It's been a while since I posted. We've had visitors. Our son graduated from high school last Friday and a horde of relatives descended on our little town, increasing its population--up over 1850, anyway. I served grilled margarita pork chops and potato salad to nine, roast beef spaghetti and green salad to sixteen and leftovers to eleven for lunch before everybody headed home again.
On top of all that, our daughter and her 2-year-old spent the week before graduation with us. I love the grandboy dearly, but he's a big two, and he wanted to play on the computer. Or with the CDs in the rack on the desk. He would take two or three out of the cases and carry them around, look through the holes, lick them, scrape them together, carry them with his sticks, which he also loves... And he didn't want the old CDs I gave him. Nooooo, he wanted MY CDs. The Important CDs. Sigh. And because he's so big, (this is the boy who weighed over 10 pounds when he was born) he's strong and heavy and hard to drag off the desk chair when he goes limp or fights to stay. Of course, he did fall asleep on the computer chair with his face on the seat and his knees tucked up under him. He'd had a hard day that day.
But we had fun sharing oranges and jumping off the arm of the couch onto Gigi (me) and Granddaddy. When cousin Ben (3 years old) came for a short visit, they chased each other and had a great time. The house has several circles a little guy can run, sorta like a track. Of course, once everybody went home, I collapsed and pretty much slept all day Sunday.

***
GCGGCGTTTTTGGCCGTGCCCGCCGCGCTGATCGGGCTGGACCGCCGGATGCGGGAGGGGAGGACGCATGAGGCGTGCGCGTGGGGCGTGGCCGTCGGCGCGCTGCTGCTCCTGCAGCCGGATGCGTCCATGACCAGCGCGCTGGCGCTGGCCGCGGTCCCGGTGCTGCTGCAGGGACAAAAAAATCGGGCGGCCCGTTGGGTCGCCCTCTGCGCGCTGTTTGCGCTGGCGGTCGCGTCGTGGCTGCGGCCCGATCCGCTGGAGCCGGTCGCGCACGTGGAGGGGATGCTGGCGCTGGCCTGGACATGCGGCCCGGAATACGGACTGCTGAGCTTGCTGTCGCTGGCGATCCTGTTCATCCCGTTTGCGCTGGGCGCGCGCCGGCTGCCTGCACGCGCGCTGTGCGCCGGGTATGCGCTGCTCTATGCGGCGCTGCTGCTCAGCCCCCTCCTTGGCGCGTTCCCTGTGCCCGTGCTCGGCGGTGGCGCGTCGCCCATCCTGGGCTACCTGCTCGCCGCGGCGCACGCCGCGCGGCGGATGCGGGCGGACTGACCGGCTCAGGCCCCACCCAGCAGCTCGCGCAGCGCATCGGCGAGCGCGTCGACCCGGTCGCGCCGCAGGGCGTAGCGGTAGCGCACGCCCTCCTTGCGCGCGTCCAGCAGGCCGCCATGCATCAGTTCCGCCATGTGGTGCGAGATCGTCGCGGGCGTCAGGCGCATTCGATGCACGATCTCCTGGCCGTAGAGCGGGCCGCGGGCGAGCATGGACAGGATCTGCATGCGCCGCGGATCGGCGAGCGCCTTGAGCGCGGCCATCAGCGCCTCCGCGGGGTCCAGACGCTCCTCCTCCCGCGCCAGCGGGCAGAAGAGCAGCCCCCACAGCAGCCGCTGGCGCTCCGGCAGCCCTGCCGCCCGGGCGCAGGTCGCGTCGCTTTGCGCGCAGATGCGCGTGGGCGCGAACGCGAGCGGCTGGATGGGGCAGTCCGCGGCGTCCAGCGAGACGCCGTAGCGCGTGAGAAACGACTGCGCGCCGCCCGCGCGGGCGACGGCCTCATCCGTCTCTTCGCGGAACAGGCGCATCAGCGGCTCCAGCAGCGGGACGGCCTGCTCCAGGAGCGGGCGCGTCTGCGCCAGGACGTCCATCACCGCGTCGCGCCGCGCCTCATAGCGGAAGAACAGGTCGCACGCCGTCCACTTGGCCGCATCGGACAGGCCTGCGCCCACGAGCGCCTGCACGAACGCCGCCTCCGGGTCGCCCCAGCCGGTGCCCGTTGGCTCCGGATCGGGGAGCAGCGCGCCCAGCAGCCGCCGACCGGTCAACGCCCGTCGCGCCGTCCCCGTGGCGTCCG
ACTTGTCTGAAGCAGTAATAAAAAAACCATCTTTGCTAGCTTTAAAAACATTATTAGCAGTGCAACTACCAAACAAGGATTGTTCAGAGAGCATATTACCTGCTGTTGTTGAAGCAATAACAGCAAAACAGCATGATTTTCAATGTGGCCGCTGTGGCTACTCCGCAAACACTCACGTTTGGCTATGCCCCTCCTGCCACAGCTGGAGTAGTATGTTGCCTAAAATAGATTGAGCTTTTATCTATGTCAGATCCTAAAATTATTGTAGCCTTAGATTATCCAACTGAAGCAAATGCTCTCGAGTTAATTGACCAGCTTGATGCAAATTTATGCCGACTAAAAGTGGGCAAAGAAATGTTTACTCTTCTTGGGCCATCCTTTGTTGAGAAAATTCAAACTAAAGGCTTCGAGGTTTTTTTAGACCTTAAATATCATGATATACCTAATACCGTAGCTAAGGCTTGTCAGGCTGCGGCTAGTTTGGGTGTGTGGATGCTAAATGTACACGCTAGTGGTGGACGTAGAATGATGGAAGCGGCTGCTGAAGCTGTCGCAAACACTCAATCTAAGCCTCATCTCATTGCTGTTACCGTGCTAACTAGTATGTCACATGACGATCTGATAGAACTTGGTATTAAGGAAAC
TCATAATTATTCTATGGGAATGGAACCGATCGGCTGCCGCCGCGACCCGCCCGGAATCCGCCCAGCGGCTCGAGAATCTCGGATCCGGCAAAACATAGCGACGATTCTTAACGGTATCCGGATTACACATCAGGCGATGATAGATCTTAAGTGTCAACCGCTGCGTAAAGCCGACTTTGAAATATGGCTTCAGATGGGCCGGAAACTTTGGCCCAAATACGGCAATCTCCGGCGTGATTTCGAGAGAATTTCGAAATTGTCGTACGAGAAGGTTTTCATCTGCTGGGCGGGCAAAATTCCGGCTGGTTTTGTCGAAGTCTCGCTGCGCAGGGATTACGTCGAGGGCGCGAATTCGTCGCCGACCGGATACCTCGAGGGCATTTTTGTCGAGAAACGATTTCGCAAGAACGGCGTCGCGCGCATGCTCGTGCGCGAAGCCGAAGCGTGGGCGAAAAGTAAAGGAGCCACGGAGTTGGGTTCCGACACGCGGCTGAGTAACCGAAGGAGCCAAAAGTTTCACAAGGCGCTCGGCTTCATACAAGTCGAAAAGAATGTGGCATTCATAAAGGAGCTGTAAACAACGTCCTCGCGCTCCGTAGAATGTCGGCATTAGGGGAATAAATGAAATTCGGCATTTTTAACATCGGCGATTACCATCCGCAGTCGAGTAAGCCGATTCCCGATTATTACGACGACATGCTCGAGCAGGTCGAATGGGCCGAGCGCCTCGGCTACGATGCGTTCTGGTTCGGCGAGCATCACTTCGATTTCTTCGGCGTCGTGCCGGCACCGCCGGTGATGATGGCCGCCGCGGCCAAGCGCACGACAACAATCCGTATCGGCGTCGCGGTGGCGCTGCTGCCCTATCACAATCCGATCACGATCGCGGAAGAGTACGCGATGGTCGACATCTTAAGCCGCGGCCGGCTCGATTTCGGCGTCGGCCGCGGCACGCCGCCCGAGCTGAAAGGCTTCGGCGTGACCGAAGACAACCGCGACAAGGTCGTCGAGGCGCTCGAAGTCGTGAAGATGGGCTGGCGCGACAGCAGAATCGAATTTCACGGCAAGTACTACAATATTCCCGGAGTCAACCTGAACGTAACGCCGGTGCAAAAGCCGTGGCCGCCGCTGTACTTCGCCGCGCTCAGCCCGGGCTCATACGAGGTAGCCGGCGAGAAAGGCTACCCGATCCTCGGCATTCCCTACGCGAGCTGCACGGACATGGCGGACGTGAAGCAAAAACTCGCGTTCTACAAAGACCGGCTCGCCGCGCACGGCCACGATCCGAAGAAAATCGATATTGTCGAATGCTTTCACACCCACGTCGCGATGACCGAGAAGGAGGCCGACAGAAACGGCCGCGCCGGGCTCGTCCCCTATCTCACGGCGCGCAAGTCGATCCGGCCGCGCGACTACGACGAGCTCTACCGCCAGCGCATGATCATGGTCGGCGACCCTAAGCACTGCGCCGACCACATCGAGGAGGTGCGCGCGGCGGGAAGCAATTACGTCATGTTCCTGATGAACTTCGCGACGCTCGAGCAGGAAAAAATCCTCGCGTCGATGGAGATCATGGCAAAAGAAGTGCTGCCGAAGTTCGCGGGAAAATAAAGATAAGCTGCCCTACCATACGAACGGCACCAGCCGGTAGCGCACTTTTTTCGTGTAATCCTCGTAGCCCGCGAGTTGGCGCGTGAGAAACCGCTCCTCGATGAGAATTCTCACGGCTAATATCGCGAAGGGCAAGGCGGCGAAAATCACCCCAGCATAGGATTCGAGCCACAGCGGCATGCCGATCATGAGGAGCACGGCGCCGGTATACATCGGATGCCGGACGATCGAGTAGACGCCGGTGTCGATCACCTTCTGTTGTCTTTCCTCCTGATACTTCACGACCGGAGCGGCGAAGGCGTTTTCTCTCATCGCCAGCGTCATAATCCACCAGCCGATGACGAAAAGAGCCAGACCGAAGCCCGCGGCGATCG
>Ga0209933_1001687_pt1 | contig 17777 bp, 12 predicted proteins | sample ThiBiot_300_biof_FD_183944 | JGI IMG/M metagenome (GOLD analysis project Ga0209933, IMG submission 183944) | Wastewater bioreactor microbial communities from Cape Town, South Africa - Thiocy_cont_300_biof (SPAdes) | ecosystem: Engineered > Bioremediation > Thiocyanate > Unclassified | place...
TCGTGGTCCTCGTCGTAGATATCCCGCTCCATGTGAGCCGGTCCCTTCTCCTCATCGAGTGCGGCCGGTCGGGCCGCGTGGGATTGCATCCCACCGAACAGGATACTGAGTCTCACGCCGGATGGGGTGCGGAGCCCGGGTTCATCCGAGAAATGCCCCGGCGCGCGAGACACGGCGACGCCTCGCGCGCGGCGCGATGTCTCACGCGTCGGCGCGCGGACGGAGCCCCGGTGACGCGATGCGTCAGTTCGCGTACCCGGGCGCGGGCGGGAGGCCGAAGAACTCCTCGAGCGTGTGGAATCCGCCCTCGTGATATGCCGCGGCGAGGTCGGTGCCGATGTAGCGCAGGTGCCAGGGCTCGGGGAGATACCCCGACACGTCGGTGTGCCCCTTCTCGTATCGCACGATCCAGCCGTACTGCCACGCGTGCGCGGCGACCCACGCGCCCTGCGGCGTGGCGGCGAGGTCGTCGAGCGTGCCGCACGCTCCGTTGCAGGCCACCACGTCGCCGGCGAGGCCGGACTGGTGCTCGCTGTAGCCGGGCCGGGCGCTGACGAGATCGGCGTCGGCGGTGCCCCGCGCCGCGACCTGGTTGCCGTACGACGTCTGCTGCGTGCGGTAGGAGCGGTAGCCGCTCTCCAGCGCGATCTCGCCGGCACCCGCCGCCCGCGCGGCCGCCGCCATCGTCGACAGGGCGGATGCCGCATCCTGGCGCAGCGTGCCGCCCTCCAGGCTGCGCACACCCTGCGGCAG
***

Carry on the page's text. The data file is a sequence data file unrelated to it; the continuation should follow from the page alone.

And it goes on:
And now it's time to go back to work. And I have to figure out how to get the brain back into gear. This isn't an unusual occurence. "Breaks" happen all the time in a writer's life. We may be writing one story and have to leave it to write another, or deliberately leave it, as often happens when we send in a proposal and stop to wait and see what its reception is. Then, when the editor or agent wants to see the rest of the story, or even buys the story on proposal and we have a deadline to meet to write the rest of it--we have to get our head back into the story.
There aren't actually many ways that writers do this. Mostly, we get out what's been written already and read over it again. If there's a synopsis, we might read over that. Some can hop right back in at that point. I usually have to think a little more, depending on what I have to get back into. If it's just an edit or revision--depending on how extensive the revision is, I might be able to start in at that point. But often, I have to "think out loud."
I have to write stuff down, usually in the "blank book" I keep for my version of the Artist's Way morning pages. It's not as big as Julia Cameron says you need to write in, and I don't always write in the morning and I don't always write every day, but I do write in the thing on a semi-regular basis--especially when I'm actively creating. I've found that it's a good place to brainstorm with myself, to work out plot problems, develop character and conflict. (I write the title in the margin so I can find it again, or the character's names if the story has no title yet.) Somehow, thinking in ink like this is more creative to me and easier to remember what happened.